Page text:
The Blue Dog Scientific Blog: A New Paradigm For Bloggers and Suggested Improvements.

A New Paradigm For Bloggers and Suggested Improvements.

I recently came across a new concept website via a newsfeed update on LinkedIn by +John White. The idea is very simple. Share someone else's blog post and you get points. Each time someone shares one of your posts, your post is deducted points. The more you share, the more you get shared. So it's a very simple quid pro quo way for bloggers to collaboratively promote their posts.

The people behind this idea include +Adam Fridman and +Jeff Sogolov. When I read about their new website, which is called Babbly, I was very excited by the neat and easy user interface I found. So I called up Adam on the telephone and we had a chat and he was very willing to give me several insights into their thinking. Jeff subsequently got stuck in to some criticism on the LinkedIn post and addressed the points directly. They also both asked for and took on board our opinions. This open and collaborative approach between platform provider and users is very refreshing and bodes well. Indeed, it speaks to their own motivations. Like many of us they find the restrictive post visibility practices of social media providers somewhat distasteful and Babbly seeks to overcome these once and for all.

Does it work? Early indications suggest so. Here are the stats for this very blog over the last week since I've been using Babbly:
The top two are indeed the ones I have already shared to Babbly. The difference is clear and obvious.

My concern at the moment however, is that Babbly is all about quantity sharing. My belief is it would be much more valuable to everyone if it was about quality. Indeed, by slightly tweaking the formula, I see that this could be a demographic blog quality filter. The data which the Babbly Team collect would then have intrinsic value, while the users of Babbly could use it for something more than just sharing. It could allow them to learn how to be better bloggers, test quickly what works and what doesn't.

Here's my idea then. Instead of just getting the choice to share a post, users get a choice to vote on it.

Currently when a post on Babbly is shared, it is removed from the sharer's feeds. The sharer then gets the points for sharing, while the post itself gets docked points. Once the post has been shared until it has no points left, it is then no longer visible in any feeds. The post's owner can always choose to top up the post with more share points, so others who have not yet shared it can see it their feeds. This is all fine but it inherently encourages everyone to share everything so they can amass and spend as many share points as possible. I believe this will ultimately be self-defeating as Babbly will become a by-word for mass spamming.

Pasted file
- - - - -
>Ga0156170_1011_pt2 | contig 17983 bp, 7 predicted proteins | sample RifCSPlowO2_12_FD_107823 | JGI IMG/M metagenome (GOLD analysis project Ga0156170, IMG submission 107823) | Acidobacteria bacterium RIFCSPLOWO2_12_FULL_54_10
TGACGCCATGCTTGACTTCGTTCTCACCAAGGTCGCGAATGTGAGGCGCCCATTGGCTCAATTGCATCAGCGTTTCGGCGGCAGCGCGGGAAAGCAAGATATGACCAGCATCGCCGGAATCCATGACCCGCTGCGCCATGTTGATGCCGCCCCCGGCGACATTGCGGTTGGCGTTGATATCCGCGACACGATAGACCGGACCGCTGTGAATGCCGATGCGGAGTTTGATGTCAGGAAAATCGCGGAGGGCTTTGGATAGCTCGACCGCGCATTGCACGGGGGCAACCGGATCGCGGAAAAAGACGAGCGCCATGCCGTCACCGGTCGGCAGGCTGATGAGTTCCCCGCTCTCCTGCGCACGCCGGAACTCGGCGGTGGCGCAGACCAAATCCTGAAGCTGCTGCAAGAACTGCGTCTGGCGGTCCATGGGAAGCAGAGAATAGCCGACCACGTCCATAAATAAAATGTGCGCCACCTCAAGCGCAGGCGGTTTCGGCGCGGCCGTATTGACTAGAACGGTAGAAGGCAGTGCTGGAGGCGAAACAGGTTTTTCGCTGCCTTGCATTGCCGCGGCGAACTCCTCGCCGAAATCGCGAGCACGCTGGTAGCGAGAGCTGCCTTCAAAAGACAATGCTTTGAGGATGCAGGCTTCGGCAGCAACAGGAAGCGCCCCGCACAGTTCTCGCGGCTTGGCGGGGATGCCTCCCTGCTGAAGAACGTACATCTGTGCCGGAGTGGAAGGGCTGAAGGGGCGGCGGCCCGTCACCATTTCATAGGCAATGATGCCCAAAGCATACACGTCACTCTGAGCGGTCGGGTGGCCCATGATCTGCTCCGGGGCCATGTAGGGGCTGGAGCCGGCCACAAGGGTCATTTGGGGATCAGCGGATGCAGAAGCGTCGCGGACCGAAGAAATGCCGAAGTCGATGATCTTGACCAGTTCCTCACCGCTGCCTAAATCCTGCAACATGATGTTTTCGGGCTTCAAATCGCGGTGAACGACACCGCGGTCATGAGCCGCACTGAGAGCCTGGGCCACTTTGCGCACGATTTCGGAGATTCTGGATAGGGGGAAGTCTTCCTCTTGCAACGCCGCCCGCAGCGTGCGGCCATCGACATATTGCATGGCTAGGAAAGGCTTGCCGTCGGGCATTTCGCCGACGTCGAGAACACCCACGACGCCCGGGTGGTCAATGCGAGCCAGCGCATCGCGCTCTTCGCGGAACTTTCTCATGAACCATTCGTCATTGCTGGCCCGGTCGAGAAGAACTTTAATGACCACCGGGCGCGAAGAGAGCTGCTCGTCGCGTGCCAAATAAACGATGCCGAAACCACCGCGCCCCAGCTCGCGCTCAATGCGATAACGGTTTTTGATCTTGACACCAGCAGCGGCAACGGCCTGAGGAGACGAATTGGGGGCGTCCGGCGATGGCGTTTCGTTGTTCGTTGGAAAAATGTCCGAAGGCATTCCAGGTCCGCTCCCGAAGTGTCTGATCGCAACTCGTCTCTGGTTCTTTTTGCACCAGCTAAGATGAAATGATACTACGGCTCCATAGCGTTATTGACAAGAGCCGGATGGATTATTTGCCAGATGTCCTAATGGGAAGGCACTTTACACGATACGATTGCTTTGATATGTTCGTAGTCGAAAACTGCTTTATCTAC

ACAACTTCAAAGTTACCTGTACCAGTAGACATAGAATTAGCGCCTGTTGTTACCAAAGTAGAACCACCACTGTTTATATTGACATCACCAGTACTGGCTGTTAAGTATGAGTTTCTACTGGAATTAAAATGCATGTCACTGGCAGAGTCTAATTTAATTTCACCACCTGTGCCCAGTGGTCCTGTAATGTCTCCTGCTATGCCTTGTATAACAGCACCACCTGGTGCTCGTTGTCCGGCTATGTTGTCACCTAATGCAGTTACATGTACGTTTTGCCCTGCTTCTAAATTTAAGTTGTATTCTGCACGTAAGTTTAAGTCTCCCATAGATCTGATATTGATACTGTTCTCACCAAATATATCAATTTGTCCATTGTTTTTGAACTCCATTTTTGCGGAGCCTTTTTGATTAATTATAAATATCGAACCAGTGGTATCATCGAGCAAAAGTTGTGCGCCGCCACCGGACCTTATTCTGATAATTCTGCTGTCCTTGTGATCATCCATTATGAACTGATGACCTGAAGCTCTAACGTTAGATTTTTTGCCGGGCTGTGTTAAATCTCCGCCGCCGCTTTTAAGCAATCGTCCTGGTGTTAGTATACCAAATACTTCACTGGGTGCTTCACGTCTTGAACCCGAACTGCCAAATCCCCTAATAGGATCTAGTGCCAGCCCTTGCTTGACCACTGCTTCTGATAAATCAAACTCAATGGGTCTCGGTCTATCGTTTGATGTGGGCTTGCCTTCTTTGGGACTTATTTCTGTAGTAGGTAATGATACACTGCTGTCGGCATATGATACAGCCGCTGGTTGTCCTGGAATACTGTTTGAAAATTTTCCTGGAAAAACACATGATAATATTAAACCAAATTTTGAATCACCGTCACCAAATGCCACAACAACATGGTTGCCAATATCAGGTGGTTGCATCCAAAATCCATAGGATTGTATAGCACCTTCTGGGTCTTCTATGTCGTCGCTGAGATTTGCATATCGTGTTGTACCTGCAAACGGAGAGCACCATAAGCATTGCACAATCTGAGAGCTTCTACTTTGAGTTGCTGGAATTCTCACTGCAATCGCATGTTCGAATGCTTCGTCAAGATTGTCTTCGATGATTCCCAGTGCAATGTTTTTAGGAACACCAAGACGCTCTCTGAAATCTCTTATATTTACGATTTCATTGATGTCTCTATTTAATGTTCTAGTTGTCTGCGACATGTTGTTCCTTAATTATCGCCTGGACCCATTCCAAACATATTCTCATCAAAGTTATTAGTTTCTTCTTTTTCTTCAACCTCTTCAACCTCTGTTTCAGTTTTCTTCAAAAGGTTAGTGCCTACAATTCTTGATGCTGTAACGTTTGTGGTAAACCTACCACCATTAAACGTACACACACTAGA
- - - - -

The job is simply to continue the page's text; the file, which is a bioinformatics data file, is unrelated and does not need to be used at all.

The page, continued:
So my view is that Babbly should encourage not sharing, but activity. "Activity" includes the choice of sharing or to say "No Thanks". A "No Thanks" would simply remove a post without sharing.

The important concept here is that any activity is rewarded in a similar way shares are now. The person clicking either "share" or "No Thanks" on a post gets activity points. There is no large bias towards auto-sharing. Users can assign these activity points to their own posts. Posts are deducted activity points whenever someone votes, until they have zero points left. Essentially activity is just the direct extension of shares as Babbly is currently set up now but includes actively choosing not sharing as a rewardable click too.

But here's the interesting part. As well as activity points, each post can now be assigned a cumulative vote (a bit like on Quora). A share counts for 1 to 3 votes (one each for Facebook, Twitter and LinkedIn shares).  A "No Thanks" is a vote down: the post is deducted one vote. Total votes can go negative of course.

Now when posts are visible in an users feed they would be presented in order of their cumulative overall total votes, the highest at the top, the lowest (negatives!) at the bottom. Thus the more shared a post, the more it rises, the more "No Thanks", down it goes. Like I said, Babbly would then become a quality filter. Authors would submit their posts for voting, thus this gives an invaluable mechanism for learning what works and what does not work. It allows bloggers to improve and up their game through feedback.

Join me on Babbly and come and see what it's all about


  1. Agreed they have to tweak it so it's more based on quality rather than quantity content. Though I am surprised at the level of content so far.

  2. Very informative post. I absolutely love the graphics!

    Interesting to see that blogs and social bookmarking have

    the largest share in clicks in the statistics shown here.